What are the complications?

Every effort is made to minimise the risk of complications and these are rare. However, some specific complications may occur, such as:

  • Prolonged weeping (see recovery below)
  • Infection. This can occur during recovery although the operation is often performed due to an infected ingrown toenail, thus this is less likely once the nail has been removed
  • A reaction to phenol (phenol flare) can occur but this is rare and will be dealt with if necessary (less than 1%)
  • Re-growth of the nail. This occurs in approximately 5-8% of patients undergoing partial nail avulsion and 10% of those undergoing total nail avulsion. The re-growth is often less troublesome than the original problem but the procedure can be repeated if necessary.
  • In rare cases a small section of nail can re-grow beneath he skin at the base of the nail (less than 0.5%). This can form a small cyst, which requires excision.
  • Blood clotting (thrombosis) in the deep veins of the leg (0.5%) can occur with any operation. This condition can result in a small piece of clot dislodging (embolism) and going to the lung (pulmonary embolism). This is extremely rare with this type of operation, as you remain mobile. However, if it does occur, it is a potentially life threatening condition.
  • Chronic regional pain syndrome is a very rare complication (less than 0.1%) that can occur following any surgery of the extremities, resulting in severe pain to the area. Specific medical treatment / referral is often necessary to resolve the problem. However, precise diagnosis is difficult and a small number of affected patients are left with disabling long term pain.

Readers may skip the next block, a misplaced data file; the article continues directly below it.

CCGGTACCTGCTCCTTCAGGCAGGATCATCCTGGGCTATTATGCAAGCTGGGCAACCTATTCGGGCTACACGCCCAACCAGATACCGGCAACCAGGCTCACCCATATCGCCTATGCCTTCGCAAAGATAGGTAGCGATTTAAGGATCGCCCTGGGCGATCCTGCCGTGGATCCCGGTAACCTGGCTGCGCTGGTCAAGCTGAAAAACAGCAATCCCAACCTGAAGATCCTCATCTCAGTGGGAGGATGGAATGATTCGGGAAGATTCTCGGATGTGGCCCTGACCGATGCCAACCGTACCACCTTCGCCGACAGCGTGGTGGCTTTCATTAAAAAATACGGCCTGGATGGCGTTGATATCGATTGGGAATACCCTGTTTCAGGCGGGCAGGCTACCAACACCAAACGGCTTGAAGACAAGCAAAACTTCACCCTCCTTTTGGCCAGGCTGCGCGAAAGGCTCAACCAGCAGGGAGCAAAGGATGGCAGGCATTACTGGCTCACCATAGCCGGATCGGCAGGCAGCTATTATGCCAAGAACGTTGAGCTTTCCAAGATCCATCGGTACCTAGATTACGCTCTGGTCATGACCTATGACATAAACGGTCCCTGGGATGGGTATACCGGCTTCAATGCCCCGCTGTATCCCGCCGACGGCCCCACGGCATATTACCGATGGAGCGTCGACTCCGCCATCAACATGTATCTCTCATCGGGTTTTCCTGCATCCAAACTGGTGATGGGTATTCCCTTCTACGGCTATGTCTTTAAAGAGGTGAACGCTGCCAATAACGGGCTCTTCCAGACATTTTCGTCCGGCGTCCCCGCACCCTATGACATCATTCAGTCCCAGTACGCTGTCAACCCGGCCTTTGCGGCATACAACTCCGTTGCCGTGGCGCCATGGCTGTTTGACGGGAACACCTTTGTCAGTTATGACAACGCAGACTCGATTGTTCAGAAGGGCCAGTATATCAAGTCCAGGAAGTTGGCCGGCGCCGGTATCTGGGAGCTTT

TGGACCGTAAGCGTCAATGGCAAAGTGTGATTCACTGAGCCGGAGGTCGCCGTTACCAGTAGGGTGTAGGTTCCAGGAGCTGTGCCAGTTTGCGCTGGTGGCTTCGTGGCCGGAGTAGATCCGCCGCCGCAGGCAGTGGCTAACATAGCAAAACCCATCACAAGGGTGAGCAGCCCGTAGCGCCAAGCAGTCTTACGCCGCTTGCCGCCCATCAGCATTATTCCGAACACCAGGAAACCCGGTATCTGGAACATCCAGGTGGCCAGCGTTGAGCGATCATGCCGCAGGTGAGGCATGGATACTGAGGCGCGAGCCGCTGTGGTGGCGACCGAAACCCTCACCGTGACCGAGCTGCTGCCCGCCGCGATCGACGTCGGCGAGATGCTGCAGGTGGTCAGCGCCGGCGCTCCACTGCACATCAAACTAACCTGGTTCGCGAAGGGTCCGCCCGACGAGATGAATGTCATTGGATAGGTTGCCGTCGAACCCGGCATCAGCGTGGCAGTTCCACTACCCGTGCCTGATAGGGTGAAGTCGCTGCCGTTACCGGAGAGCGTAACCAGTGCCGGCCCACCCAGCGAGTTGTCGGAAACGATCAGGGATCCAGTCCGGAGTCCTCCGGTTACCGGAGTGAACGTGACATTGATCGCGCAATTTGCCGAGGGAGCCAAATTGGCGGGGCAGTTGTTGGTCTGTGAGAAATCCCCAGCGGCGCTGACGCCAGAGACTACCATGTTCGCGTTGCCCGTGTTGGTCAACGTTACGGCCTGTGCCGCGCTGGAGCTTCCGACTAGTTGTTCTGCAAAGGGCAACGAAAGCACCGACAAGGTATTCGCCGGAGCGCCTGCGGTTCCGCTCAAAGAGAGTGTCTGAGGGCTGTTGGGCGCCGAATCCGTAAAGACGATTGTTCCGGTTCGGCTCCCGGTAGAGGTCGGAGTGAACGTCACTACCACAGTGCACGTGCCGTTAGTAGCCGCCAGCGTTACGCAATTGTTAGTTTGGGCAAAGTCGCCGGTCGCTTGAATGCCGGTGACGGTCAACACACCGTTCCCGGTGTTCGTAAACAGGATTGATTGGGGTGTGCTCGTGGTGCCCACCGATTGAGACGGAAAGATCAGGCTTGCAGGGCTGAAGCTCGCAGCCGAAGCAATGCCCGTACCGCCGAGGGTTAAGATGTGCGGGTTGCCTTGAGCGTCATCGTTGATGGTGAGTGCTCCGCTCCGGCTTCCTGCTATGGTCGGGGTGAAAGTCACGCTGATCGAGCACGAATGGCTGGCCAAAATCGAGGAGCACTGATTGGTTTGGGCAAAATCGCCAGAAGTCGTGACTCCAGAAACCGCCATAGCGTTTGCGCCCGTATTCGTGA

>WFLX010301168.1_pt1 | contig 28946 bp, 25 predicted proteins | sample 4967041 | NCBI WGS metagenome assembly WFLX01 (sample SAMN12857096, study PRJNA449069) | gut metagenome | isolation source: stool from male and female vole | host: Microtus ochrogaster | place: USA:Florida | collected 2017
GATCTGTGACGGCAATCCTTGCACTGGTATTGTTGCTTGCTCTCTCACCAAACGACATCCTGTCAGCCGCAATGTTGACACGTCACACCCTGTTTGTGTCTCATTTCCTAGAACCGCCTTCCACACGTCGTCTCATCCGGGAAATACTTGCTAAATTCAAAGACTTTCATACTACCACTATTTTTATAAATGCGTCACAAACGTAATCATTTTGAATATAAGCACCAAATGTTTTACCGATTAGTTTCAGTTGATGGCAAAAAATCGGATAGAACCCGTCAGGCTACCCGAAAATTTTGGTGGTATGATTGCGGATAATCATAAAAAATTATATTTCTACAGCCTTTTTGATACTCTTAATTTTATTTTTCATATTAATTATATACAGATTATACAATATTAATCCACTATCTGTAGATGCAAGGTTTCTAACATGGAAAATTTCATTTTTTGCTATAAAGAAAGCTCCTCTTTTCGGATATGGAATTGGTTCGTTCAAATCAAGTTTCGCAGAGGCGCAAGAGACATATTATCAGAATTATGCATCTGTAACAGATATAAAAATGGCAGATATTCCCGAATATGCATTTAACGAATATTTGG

Although all these complications are possible they are infrequent. Please be sure to discuss any areas of concern with your podiatrist as well as specific complications related to the procedure you may undergo.

How long will it take me to recover?

First Night

  • You should not drive following the operation. We advise you to arrange a lift or get a taxi after the operation.
  • We generally advise you to rest the first night and take pain killers as necessary

First week

  • The application of the phenol to destroy the nail bed causes a chemical burn, which takes time to heal. However, this can be helped by keeping the operation site draining. You will need to bathe your toe/s in warm salt water for 15 minutes twice daily from the day after the operation.
  • It is advisable to keep the toe covered with a sterile dressing to keep it clean.
  • You should be able to get about fairly well but may need to take care with your shoe choice and avoid excessive activity.
  • You will be seen one week following the operation

Between 2-6 weeks after surgery

  • You will need to keep dressing the toe as above until the toe stops weeping. On average, this occurs between 2-6 weeks following the operation. Generally, this is sooner rather than later.
  • You should be relatively active during this period.
  • You will be seen at 5-6 weeks following the operation.

Please note, if a complication arises, recovery may be delayed.